Keeping track of the various factions in the Democratic Party’s Big Tent can be a full-time job, and sorting out their different positions on the issues can lead to brain-lock in short order. To add a little clarity, R. Neal has an informative riff, “Will That Blue Dog Hunt in the South?” at Facing South. Neal quotes Julie Hirschfield Davis’s Associated Press article on the role the Blue Dogs are playing in the latest efforts to forge a Dem consensus on Iraq:
With Democrats in charge again, the Blue Dogs have played a key role in halting an emerging plan to place strict conditions on war funding. Their revolt helped beat back that proposal, by Pelosi ally John Murtha, D-Pa. Leaders are now considering a watered-down version.
And Neal provides this explanation from the Blue Dogs website:
The Coalition was formed in the 104th Congress as a policy-oriented group to give moderate and conservative Democrats in the House of Representatives a common sense, bridge-building voice within the institution. Most agree that, since then, the Blue Dogs have successfully injected a moderate viewpoint into the Democratic Caucus, where group members now find greater receptiveness to their opinions.
Blue Dogs are not all southern, as Neal explains:
They come from all over, and as you might expect the South is well represented among their membership with Representatives from Alabama, Arkansas (2), Florida (2), Georgia (4), Kentucky, Louisiana, Mississippi, North Carolina (2), and Tennessee (3). (They’re not all from Red States, though. California and New York are represented as well.)
Wikipedia‘s entry on the Blue Dogs cautions readers not to assume that the Blue Dogs embrace the same agenda as the Democratic Leadership Council, particulalry on issues of trade, although there is considerable overlap in their membership rolls and on many policy positions:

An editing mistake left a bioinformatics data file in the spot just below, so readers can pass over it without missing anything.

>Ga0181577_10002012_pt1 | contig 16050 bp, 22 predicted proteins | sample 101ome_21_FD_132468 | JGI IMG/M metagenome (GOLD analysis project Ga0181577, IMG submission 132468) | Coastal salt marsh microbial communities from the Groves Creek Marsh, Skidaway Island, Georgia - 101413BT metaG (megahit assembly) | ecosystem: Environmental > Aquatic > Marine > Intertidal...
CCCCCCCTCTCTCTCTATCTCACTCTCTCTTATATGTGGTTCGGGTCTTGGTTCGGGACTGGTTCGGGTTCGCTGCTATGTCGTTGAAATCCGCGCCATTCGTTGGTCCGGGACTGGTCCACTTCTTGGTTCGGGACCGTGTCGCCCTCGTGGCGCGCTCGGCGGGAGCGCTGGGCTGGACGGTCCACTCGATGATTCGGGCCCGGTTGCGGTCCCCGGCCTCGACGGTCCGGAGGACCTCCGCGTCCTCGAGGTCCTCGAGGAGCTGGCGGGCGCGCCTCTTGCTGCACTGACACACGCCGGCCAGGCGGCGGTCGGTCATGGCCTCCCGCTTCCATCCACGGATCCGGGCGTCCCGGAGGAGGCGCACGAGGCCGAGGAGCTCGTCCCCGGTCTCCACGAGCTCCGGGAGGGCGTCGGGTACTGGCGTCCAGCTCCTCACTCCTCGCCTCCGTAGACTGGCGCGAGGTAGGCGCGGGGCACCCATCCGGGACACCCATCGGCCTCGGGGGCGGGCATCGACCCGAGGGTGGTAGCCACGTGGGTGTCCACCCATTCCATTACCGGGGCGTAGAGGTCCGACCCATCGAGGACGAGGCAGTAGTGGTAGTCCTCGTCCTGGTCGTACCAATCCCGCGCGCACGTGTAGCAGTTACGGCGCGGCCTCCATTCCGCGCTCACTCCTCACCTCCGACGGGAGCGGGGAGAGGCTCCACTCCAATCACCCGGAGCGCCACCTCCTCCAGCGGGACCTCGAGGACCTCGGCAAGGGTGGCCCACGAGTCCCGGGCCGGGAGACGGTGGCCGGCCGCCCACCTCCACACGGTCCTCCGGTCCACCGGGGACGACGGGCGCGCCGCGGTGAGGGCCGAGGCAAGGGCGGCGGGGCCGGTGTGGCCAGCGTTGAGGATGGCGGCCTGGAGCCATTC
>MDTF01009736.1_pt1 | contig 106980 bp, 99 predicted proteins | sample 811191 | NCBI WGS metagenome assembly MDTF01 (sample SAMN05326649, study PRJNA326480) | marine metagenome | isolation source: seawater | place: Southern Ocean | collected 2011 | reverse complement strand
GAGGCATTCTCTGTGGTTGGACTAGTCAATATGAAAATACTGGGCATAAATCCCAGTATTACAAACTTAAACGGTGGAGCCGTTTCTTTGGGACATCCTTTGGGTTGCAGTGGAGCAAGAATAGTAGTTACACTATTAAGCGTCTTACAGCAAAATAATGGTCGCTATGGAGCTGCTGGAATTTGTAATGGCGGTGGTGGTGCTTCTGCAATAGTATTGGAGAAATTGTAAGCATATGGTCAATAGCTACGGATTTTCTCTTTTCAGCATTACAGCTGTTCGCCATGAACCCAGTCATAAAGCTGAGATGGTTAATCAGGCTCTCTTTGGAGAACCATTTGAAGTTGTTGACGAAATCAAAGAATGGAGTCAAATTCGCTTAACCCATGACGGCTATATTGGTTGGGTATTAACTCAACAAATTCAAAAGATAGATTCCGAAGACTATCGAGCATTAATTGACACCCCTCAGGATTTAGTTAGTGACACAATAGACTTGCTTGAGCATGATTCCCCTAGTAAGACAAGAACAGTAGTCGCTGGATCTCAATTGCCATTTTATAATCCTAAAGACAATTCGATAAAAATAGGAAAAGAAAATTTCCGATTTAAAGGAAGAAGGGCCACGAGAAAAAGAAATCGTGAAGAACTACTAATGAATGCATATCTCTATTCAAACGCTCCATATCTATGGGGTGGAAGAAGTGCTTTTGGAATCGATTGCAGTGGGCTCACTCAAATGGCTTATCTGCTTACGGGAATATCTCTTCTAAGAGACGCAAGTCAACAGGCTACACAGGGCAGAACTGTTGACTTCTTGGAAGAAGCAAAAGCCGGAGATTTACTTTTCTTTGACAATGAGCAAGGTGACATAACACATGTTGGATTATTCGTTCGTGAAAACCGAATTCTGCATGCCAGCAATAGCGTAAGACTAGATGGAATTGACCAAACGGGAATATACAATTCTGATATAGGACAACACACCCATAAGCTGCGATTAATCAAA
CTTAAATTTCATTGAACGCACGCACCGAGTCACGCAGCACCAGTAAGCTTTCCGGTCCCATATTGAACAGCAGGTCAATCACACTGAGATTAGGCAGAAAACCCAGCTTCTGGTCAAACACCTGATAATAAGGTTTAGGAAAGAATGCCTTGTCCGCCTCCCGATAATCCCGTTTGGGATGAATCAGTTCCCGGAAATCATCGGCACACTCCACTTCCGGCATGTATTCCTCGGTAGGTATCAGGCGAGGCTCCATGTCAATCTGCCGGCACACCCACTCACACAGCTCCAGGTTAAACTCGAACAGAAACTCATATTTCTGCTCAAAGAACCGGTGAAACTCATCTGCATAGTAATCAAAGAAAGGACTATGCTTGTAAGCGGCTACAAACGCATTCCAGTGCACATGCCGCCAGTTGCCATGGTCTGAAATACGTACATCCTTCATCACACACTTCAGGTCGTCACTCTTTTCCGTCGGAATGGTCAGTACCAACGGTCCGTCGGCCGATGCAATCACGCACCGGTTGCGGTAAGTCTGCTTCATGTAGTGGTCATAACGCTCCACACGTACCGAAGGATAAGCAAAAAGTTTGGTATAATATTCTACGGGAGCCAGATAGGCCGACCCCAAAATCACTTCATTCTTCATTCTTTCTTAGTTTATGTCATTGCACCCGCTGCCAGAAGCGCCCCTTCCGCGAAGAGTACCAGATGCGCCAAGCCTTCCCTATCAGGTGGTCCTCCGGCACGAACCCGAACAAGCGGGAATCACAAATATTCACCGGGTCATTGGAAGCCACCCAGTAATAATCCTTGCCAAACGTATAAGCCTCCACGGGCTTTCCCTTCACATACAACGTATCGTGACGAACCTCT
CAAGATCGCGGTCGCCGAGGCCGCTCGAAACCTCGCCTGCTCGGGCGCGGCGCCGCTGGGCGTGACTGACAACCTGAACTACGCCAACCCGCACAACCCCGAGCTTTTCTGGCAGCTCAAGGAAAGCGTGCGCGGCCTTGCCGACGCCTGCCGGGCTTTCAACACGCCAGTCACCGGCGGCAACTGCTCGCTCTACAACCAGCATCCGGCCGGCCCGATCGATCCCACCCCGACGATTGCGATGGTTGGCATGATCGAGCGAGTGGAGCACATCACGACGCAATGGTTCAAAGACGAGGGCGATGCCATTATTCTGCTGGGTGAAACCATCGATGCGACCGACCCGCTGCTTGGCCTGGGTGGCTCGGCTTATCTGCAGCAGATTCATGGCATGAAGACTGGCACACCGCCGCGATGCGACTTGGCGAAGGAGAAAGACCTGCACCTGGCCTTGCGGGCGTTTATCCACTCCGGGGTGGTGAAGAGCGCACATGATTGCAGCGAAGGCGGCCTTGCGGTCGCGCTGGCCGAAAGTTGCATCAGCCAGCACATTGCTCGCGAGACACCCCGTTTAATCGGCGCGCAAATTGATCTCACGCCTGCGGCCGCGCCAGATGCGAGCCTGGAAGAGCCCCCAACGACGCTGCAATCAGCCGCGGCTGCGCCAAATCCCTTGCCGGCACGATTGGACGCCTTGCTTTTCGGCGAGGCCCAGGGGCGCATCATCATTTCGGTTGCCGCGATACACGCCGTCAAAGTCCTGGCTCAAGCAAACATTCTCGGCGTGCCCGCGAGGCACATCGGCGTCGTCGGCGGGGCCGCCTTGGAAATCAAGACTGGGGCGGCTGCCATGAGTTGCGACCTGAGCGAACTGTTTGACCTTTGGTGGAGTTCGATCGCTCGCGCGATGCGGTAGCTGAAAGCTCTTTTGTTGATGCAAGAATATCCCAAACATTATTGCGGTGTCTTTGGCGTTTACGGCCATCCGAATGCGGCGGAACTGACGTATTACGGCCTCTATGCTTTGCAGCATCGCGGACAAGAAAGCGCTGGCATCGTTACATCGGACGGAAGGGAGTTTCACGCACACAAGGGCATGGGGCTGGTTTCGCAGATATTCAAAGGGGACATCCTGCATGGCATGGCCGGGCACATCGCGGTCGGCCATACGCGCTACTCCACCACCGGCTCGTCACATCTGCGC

Blue Dog Democrats tend to differ ideologically from another coalition of moderate Democrats, the Democratic Leadership Council (DLC). The DLC describes itself as new Democrat and positions itself as centrist while taking moderate or liberal positions on social issues and moderate positions on economic issues and trade. Democrats who identify with the Blue Dogs, on the other hand, tend to be social conservatives, but have differing positions on economic issues ranging from fiscal conservatism to economic populism…On economic issues, Blue Dogs span the spectrum from fiscal conservatives to supporters of labor unions, protectionism, and other populist measures, while the DLC tends to favor free trade.
Neal offers a balanced view of the role of the Blue Dogs in the southern states:
So are the Blue Dogs a good thing for progressive politics in the South? It’s hard to say. Some might say they more faithfully represent their constituency and that it’s the constituency — not the politicians — in need of enlightenment to overcome generations of “conventional wisdom” that keeps the South last in education and first in poverty. Others may take a more pragmatic approach and say that the moderate centrist approach is the only way a Democrat can get elected in the South.
The Wikipedia entry offers an up-to-date list identifying current Blue Dogs, which should be accompanied by the usual warnings about Wikipedia’s limitations as a source. All of the articles linked in this post are recommended for a better understanding of the role and positions of the Blue Dogs.